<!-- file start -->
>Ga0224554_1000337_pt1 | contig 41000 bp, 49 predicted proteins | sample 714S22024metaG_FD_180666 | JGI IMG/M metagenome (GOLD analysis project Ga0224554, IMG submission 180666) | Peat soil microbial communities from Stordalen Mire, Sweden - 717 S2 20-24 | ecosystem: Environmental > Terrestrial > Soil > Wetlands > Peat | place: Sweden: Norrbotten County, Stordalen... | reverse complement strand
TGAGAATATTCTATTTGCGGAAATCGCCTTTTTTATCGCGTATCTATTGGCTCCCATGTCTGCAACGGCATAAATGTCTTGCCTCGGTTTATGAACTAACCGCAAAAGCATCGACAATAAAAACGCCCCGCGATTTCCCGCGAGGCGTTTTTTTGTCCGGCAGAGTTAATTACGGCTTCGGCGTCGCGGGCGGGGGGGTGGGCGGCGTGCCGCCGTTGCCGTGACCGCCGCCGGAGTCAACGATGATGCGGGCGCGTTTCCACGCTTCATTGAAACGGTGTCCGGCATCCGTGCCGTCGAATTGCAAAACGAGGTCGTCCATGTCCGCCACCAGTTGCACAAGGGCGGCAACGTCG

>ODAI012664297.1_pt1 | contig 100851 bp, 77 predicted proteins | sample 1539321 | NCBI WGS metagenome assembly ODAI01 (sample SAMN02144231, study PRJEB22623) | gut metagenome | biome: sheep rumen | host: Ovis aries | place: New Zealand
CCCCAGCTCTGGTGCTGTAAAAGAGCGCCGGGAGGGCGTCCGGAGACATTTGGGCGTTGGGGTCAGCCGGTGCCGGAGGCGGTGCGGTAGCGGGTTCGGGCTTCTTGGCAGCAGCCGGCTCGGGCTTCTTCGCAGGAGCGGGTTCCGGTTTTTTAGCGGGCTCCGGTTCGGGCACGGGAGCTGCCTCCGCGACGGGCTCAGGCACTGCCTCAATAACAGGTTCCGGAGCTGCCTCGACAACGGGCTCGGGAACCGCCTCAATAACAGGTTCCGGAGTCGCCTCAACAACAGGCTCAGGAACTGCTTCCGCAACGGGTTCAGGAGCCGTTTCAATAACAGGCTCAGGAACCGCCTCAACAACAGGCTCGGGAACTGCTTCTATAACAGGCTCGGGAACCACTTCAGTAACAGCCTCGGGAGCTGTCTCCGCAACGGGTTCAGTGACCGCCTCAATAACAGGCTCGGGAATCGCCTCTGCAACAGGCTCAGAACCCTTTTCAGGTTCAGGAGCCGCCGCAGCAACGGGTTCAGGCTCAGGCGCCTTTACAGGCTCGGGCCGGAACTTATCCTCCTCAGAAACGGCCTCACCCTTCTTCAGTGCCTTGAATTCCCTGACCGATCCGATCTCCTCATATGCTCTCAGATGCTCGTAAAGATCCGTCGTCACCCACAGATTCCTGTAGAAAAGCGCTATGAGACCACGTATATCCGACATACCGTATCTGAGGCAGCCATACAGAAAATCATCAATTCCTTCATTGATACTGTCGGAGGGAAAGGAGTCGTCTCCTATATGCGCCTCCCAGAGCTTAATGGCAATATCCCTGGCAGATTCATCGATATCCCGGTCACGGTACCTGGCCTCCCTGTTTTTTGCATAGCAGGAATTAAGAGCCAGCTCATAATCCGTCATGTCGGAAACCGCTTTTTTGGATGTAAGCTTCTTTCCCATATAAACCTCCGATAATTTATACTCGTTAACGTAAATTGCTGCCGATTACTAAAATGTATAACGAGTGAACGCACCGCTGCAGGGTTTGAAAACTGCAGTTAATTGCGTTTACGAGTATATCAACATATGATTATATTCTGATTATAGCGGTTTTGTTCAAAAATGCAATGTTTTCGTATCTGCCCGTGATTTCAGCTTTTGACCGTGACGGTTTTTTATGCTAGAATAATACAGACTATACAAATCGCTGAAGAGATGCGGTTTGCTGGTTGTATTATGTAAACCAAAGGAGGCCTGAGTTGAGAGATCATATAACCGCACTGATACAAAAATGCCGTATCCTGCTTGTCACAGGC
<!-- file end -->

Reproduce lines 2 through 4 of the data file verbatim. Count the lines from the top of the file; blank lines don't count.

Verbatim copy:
TGAGAATATTCTATTTGCGGAAATCGCCTTTTTTATCGCGTATCTATTGGCTCCCATGTCTGCAACGGCATAAATGTCTTGCCTCGGTTTATGAACTAACCGCAAAAGCATCGACAATAAAAACGCCCCGCGATTTCCCGCGAGGCGTTTTTTTGTCCGGCAGAGTTAATTACGGCTTCGGCGTCGCGGGCGGGGGGGTGGGCGGCGTGCCGCCGTTGCCGTGACCGCCGCCGGAGTCAACGATGATGCGGGCGCGTTTCCACGCTTCATTGAAACGGTGTCCGGCATCCGTGCCGTCGAATTGCAAAACGAGGTCGTCCATGTCCGCCACCAGTTGCACAAGGGCGGCAACGTCG

>ODAI012664297.1_pt1 | contig 100851 bp, 77 predicted proteins | sample 1539321 | NCBI WGS metagenome assembly ODAI01 (sample SAMN02144231, study PRJEB22623) | gut metagenome | biome: sheep rumen | host: Ovis aries | place: New Zealand
CCCCAGCTCTGGTGCTGTAAAAGAGCGCCGGGAGGGCGTCCGGAGACATTTGGGCGTTGGGGTCAGCCGGTGCCGGAGGCGGTGCGGTAGCGGGTTCGGGCTTCTTGGCAGCAGCCGGCTCGGGCTTCTTCGCAGGAGCGGGTTCCGGTTTTTTAGCGGGCTCCGGTTCGGGCACGGGAGCTGCCTCCGCGACGGGCTCAGGCACTGCCTCAATAACAGGTTCCGGAGCTGCCTCGACAACGGGCTCGGGAACCGCCTCAATAACAGGTTCCGGAGTCGCCTCAACAACAGGCTCAGGAACTGCTTCCGCAACGGGTTCAGGAGCCGTTTCAATAACAGGCTCAGGAACCGCCTCAACAACAGGCTCGGGAACTGCTTCTATAACAGGCTCGGGAACCACTTCAGTAACAGCCTCGGGAGCTGTCTCCGCAACGGGTTCAGTGACCGCCTCAATAACAGGCTCGGGAATCGCCTCTGCAACAGGCTCAGAACCCTTTTCAGGTTCAGGAGCCGCCGCAGCAACGGGTTCAGGCTCAGGCGCCTTTACAGGCTCGGGCCGGAACTTATCCTCCTCAGAAACGGCCTCACCCTTCTTCAGTGCCTTGAATTCCCTGACCGATCCGATCTCCTCATATGCTCTCAGATGCTCGTAAAGATCCGTCGTCACCCACAGATTCCTGTAGAAAAGCGCTATGAGACCACGTATATCCGACATACCGTATCTGAGGCAGCCATACAGAAAATCATCAATTCCTTCATTGATACTGTCGGAGGGAAAGGAGTCGTCTCCTATATGCGCCTCCCAGAGCTTAATGGCAATATCCCTGGCAGATTCATCGATATCCCGGTCACGGTACCTGGCCTCCCTGTTTTTTGCATAGCAGGAATTAAGAGCCAGCTCATAATCCGTCATGTCGGAAACCGCTTTTTTGGATGTAAGCTTCTTTCCCATATAAACCTCCGATAATTTATACTCGTTAACGTAAATTGCTGCCGATTACTAAAATGTATAACGAGTGAACGCACCGCTGCAGGGTTTGAAAACTGCAGTTAATTGCGTTTACGAGTATATCAACATATGATTATATTCTGATTATAGCGGTTTTGTTCAAAAATGCAATGTTTTCGTATCTGCCCGTGATTTCAGCTTTTGACCGTGACGGTTTTTTATGCTAGAATAATACAGACTATACAAATCGCTGAAGAGATGCGGTTTGCTGGTTGTATTATGTAAACCAAAGGAGGCCTGAGTTGAGAGATCATATAACCGCACTGATACAAAAATGCCGTATCCTGCTTGTCACAGGC